Fresh Air: Terry Gross Interviews David Wojnarowicz

The interview was broadcast on Fresh Air with Terry Gross June 26, 1990.

Fresh Air is produced at WHYY, Philadelphia and distributed by National Public Radio.


Fresh Air: Terry Gross Interviews David Wojnarowicz

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Terry Gross: David Wojnarowicz is an artist at the center of the controversy over government funding of the arts. He was represented in last year's group show Witnesses Against Our Vanishing, Art About AIDS. The exhibition was at Artists Space in New York. The National Endowment for the Arts withdrew its funding from the show, then reinstated it, but with the stipulation that no endowment money be used to fund the catalog. The reason was the catalog essay, written by Wojnarowicz, which attacked prominent political and religious figures. Earlier this year, Wojnarowicz had a retrospective exhibition at the Illinois State University galleries in Normal, funded in part by the NEA. Reverend Donald Wildmon in spearheading the attack against the reauthorization of the NEA. One of his recent mass mailings was headlined: Your tax dollars helped pay for these, quote, works of art. Below are sexually explicit images taken from Wojnarowicz's multimedia works. This week, Wojnarowicz took Wildmon to court for violating his copyright and distorting his work by taking it out of context. The judge issued a temporary injunction against the pamphlet. A full decision is expected in a month. Wojnarowicz described how Wildmon used his art. 

David Wojnarowicz: What he did was, he excised from the images, small fragments that dealt with sexual activity or depicted sexual activity that were in a political and artistic context, stripped the context from around the image and then presented that image as the full work, put my name on it. And he did this to 14 images, three of which were not sexual in nature, and sent them around the country. 

Terry Gross: What charges were made about your art in the literature that was sent out with images from your work in it?

David Wojnarowicz: It was sent out in an envelope that was marked, warning, extremely offensive materials enclosed, or something. I don't have the envelope in front of me, so that's an approximate description of it. What he did was essentially reduce my work by stripping out all the artistic and political context that I place images in, and he basically left the very strong impression that my work consists of solely nothing more than a banal pornography.

Terry Gross: Now you're saying that he took one component of a larger mixed media collage work. 

David Wojnarowicz: Right. 

Terry Gross: And blew that up and presented that as being representative of your work. You've been working with mixed media images for a long time. Tell us a little bit about why you work in that form. 

David Wojnarowicz: I guess emotionally and intellectually, it's the only way that I can represent what my experience in the world is. I do a lot of things. I write. I make videos, films, performances, paintings, photographs, et cetera. But the mixed media is, in terms of the paintings and some of the photographs, is just about the only way that I can approximate what it feels like to live in America at this point and time, given that when we walk out in the street, we're so heavily bombarded with visual information, whether it's store signs, newspaper covers, magazine covers, advertising, et cetera, that I like to use a variety of media that somehow approximates what it's like to walk down a street or to move through a space in contemporary America.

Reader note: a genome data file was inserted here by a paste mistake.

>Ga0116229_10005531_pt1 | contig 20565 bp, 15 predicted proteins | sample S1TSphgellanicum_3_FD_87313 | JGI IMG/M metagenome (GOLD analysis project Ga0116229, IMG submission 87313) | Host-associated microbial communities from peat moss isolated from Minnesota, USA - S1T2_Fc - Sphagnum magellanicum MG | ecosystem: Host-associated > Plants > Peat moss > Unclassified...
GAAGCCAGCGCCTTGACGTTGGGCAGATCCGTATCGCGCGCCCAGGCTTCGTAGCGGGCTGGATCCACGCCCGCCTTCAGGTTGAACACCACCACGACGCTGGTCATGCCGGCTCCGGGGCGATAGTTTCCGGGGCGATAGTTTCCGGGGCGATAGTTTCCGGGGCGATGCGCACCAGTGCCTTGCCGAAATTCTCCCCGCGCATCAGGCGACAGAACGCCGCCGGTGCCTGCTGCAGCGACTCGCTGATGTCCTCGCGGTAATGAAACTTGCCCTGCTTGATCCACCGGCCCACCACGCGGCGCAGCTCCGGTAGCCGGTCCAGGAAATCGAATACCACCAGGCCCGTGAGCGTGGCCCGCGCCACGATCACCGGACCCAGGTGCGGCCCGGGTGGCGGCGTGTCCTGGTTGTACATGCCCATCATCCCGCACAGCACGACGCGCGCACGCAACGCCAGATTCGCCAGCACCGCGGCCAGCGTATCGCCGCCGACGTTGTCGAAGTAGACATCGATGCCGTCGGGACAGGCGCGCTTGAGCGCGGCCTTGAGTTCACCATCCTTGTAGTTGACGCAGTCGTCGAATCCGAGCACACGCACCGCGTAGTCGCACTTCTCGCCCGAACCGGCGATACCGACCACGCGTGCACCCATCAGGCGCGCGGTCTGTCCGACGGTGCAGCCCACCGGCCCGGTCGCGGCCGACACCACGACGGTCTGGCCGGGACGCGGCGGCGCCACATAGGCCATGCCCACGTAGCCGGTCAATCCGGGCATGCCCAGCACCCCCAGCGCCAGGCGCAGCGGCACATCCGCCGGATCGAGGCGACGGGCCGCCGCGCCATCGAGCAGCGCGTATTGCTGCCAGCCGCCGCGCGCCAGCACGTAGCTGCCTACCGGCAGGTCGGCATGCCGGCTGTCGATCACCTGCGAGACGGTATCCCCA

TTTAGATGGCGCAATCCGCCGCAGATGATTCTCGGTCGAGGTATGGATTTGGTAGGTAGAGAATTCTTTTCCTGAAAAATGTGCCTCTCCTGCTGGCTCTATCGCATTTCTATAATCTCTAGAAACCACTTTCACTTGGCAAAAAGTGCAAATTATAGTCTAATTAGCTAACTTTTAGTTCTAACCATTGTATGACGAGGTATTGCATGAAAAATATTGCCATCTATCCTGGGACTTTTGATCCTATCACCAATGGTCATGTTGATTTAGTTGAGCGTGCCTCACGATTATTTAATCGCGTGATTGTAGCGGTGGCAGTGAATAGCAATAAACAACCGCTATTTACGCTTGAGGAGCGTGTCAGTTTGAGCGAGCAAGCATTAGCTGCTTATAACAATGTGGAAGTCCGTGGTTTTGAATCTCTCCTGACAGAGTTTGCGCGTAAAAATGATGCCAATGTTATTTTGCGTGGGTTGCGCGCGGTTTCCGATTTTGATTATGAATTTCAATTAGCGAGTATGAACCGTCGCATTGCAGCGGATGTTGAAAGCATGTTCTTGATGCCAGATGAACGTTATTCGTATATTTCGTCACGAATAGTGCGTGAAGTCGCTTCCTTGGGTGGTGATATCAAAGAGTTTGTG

Terry Gross: One of the issues that brought your work into the center of national controversy was the 1989 group show called Witnesses Against Our Vanishing, about the influence of AIDS of aesthetic sexuality and culture. This was a group show at a gallery called Artists Space in New York. What was your reaction when, after the NEA reinstated money for the show, it still refused to fund the catalog because of your essay? 

David Wojnarowicz: I found it very distressing because it sent out a message. One, it set a precedent in terms of funding that now single objects can be separated from a show because somebody doesn't like their political content. Two, it sends a message, or it sent a message to institutions around the country, publicly funded institutions, that they shouldn't deal with work that might be critical in terms of politics. 

Terry Gross: Let's talk about how you started making art. Now you came from a really rough family background. Your father abused your mother. You ended up in an orphanage for a while, then your father kidnapped you from the orphanage. And you've written that you later threw yourself into sex, and you became a hustler for a while. How did you start making art?

David Wojnarowicz: I made things on and off for years since childhood. By the time I got off the streets, I was living on the streets for a period of time, by the time I got off when I was about 17 or 18, I had to turn to making things because I basically could never find place in contact with people to ever express what I'd experienced.